The family does not serve as a safe haven insulated from the world of work. Work intrudes into every aspect of the worker's life. Lasch writes [in 'Haven in a Heartless World']: 'The same historical developments that have made it necessary to set up private life - the family in particular - as a refuge from the cruel world of politics and work, an emotional sanctuary, have invaded this sanctuary and subjected it to outside control. A retreat into "privatism" no longer serves to shore up values elsewhere threatened with extinction.'

Revolt on the Nile

Issue section: 
Issue: 
Author: 

Anger against Mubarak's regime is growing.

An Egyptian socialist recalls his exchange with an officer of the mukhabarat (secret police) as riot squads attacked a huge anti-war protest in Cairo in March: '"We have to stop you," shouted the officer. "If we don't stop you now, you won't stop at all".'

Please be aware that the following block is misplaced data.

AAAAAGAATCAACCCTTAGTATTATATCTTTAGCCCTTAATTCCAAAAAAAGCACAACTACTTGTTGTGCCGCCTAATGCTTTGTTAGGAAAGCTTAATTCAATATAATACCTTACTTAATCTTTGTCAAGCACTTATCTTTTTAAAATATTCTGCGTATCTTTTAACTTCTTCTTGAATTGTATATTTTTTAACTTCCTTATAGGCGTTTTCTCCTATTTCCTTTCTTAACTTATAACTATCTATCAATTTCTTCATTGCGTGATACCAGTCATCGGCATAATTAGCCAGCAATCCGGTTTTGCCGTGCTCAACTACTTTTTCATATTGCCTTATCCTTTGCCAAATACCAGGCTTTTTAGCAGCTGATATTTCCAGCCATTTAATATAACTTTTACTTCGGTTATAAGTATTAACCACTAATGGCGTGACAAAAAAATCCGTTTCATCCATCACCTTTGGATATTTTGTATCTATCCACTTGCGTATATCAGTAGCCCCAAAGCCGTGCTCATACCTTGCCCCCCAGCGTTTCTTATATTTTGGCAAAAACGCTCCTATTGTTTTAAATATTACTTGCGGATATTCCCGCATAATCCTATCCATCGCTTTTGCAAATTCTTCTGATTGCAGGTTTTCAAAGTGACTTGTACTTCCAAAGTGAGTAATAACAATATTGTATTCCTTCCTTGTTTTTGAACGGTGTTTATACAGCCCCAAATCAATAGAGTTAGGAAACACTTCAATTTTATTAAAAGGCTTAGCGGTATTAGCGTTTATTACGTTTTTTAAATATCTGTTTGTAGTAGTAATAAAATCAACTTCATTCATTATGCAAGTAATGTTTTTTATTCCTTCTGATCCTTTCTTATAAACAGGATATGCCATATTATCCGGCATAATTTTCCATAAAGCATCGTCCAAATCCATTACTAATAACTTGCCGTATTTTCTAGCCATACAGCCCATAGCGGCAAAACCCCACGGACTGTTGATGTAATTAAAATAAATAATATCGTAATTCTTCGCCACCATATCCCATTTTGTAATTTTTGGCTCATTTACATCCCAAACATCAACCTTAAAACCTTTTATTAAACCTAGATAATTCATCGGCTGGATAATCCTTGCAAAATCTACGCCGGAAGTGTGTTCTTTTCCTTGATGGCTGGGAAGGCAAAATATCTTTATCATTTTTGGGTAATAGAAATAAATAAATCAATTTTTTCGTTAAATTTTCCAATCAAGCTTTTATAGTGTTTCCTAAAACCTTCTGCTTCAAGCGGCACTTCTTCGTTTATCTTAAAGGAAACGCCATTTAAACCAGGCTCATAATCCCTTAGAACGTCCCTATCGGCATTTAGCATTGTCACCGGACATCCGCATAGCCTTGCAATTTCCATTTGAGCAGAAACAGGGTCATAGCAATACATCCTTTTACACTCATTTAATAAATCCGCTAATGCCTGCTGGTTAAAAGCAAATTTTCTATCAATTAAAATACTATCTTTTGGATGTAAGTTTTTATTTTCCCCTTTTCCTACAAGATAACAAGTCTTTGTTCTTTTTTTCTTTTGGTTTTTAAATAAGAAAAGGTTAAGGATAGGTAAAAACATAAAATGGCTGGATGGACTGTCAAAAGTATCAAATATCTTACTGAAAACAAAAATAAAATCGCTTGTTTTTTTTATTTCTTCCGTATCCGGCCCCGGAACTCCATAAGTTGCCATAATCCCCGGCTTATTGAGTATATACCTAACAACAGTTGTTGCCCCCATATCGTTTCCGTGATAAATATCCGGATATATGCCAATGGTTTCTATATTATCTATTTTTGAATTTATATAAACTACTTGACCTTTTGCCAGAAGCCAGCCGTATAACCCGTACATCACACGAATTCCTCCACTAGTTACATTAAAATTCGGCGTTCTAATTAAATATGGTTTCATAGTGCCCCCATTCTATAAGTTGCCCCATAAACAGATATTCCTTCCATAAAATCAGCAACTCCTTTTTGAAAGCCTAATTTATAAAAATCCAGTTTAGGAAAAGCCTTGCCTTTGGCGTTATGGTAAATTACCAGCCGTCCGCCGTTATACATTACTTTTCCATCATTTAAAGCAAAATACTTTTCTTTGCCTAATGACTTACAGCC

Proud to be Awkward

Issue section: 
Issue: 
Author: 

There is a golden opportunity for the trade union movement to revitalise itself, and rebuilding grassroots networks is the key.

On the day of the 2 million strong Stop the War Coalition demonstration, one union general secretary went around his delegation recording the names of the young activists who were marching. These, he claims, are the future of the union - the next generation of reps. There is no doubting the impact the anti-war movement has had on the trade union movement. Millions of trade unionists were inspired and involved in this mass movement. Inspired by the school students' strikes, at least 360 workplaces took part in unofficial action on the day war broke out.

Pages

Subscribe to RSS - Feature